Southern Africa Indian Ocean Division of Seventh-day Adventists Decries Xenophobic Violence


(Spectrumbot) #1
Seventh-day Adventist Church Response to the recent and current Xenophobic Attacks in South Africa

The Seventh-day Adventist Church in the Southern Africa Indian Ocean region is outraged by the recent/current xenophobic attacks against foreign nationals in South Africa. There is no justifiable reason to warrant the senseless violence and prejudice bringing shame to a new and free democratic South Africa. To embrace true freedom means to renounce a spirit of domination, abuse or violence against people. Without reservation, our Leadership and almost 3.5 million members in Southern Africa condemn all these senseless and horrendous acts of violence and hatred which has also affected members of our church.

The President of the Southern Africa Union Conference, Dr Tankiso Letseli, has issued a statement that “the SDA church in South Africa have mobilised ADRA SA & MOWCS SA as a way of intervening. We have identified persons who have been displaced by xenophobic violence. Currently, MOWCS SA, together with MOWCS KNFC Area Office, is on the ground providing food supplies & needed help to not less than 1500 persons daily in the Durban area. We are currently providing cooked meals in Chatsworth and Chesterville areas. The President of the KNFC (Pastor C M Nhlapo, together with his team) is working with the MOWCS KNFC to make inroads in affected areas for further intervention. The TOC Leadership, together with Pastor Mpho Rantsoabe, MOWCS TOC Director & his team, has identified "hot spots" in Johannesburg area for the purpose of responding and intervening. We are also trying to mobilise the support of ADRA International, through ADRA AFRO, so that we can increase our reach.”

An inhumane crisis of this magnitude affects the entire world church and international community. All local Seventh-day Adventist churches are urged to intensify their efforts with ADRA SA & MOWCS SA, government and other faith-based organisations to alleviate the suffering as a result of this evil acts-of-violence.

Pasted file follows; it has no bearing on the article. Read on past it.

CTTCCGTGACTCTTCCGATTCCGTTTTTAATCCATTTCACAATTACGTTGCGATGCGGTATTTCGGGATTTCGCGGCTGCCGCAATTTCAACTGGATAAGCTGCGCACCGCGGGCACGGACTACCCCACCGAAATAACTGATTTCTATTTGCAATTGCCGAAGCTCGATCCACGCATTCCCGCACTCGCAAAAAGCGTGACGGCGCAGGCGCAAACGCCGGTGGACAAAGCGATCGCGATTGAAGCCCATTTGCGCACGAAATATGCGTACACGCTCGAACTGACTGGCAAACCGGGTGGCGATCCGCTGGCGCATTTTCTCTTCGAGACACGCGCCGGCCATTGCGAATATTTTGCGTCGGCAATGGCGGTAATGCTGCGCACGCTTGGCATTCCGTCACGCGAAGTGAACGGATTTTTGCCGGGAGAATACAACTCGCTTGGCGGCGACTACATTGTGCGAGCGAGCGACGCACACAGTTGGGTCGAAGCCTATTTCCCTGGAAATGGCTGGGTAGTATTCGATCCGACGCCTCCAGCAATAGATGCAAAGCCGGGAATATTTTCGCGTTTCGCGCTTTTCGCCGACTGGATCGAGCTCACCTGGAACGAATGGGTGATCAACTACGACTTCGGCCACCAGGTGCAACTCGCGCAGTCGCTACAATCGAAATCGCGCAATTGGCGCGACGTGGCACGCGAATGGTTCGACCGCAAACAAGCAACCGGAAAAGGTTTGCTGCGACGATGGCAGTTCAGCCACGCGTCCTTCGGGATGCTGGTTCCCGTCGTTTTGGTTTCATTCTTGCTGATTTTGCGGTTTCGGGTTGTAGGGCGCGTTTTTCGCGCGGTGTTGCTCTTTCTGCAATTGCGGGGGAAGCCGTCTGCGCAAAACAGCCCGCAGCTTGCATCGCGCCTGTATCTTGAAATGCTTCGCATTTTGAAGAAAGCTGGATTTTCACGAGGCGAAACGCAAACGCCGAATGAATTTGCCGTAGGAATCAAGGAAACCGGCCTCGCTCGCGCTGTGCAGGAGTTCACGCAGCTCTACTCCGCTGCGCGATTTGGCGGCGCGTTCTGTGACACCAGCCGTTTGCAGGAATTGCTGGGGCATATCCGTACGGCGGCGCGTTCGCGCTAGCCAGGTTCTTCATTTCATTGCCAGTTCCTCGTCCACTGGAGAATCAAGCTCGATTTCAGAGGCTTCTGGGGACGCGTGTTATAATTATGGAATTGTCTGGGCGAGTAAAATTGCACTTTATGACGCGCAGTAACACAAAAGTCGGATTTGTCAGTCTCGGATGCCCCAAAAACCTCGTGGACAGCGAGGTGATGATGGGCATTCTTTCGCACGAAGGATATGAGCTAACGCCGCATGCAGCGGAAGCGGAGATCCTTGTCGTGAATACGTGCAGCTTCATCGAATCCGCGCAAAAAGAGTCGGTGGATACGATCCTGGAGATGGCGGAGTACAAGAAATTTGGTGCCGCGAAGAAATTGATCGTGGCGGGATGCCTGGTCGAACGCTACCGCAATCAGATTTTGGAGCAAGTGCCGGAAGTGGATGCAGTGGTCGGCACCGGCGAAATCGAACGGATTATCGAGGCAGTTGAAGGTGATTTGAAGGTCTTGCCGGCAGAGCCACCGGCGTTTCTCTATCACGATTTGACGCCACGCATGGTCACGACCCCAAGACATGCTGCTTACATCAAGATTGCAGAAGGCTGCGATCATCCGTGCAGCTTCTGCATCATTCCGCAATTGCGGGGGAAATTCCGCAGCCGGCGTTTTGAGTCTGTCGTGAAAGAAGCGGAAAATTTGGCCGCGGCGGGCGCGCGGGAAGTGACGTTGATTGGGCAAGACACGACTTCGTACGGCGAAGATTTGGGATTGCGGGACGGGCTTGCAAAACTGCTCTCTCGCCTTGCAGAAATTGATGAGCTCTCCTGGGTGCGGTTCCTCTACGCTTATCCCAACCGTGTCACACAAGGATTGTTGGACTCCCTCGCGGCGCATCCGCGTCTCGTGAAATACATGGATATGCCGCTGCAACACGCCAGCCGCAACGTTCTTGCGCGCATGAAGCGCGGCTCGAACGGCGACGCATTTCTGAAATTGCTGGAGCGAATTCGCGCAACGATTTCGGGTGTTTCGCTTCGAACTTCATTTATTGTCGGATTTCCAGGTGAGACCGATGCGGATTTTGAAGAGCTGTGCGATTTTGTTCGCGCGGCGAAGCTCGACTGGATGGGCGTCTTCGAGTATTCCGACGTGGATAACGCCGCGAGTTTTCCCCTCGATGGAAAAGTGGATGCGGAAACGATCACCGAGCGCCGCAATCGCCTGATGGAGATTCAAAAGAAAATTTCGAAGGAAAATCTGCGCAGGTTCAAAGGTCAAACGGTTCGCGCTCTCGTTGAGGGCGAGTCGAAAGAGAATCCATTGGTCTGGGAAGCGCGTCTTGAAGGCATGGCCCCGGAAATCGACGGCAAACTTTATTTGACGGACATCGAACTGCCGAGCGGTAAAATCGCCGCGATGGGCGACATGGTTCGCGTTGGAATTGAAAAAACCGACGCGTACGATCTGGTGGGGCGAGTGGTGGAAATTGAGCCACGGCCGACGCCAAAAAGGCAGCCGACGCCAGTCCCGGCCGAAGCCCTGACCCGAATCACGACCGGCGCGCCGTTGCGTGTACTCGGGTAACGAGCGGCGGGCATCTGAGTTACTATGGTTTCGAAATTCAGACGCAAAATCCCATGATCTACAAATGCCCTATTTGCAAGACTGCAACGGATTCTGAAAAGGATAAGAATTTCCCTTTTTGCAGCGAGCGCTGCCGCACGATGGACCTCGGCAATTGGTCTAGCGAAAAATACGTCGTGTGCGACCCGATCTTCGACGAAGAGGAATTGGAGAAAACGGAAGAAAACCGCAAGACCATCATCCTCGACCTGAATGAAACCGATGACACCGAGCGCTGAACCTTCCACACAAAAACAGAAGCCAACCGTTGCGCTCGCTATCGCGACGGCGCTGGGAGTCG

We also appeal to all those affected to co-operate with government agencies like the police and department of Home Affairs so that those perpetrators of the violence can be brought to justice.

We all, each one, regardless of our nationality, color or creed are made in the image of God (Colossians 1:15) and take the issue of human dignity very seriously. This constrains us to treat one another as brothers and sisters and an injury to one affects us all. The collective fabric of South Africa is diverse and dynamic and must be preserved at all costs without violence or the shedding of blood. Human dignity elevates every person we meet to the status of one with infinite worth, a person to be respected, loved, and honored.

The Bible commands and conditions us how we should treat one another. ”If a foreigner lives with you in your land, you are not to mistreat/oppress/ him. Foreigners living among you must be treated like your own people. Love them as you love yourself…” Leviticus 19: 33,34.

May God help us renounce all forms of violence, coercion, and violations of people’s consciences and physical and emotional integrity. May He grace us with the strength to embrace peace in all its dimensions. May He give us the determination to uphold every person’s dignity. May He also create in us the will and the passion to work for the freedom of everyone until the One who is coming comes.


This is a companion discussion topic for the original entry at http://spectrummagazine.org/node/6767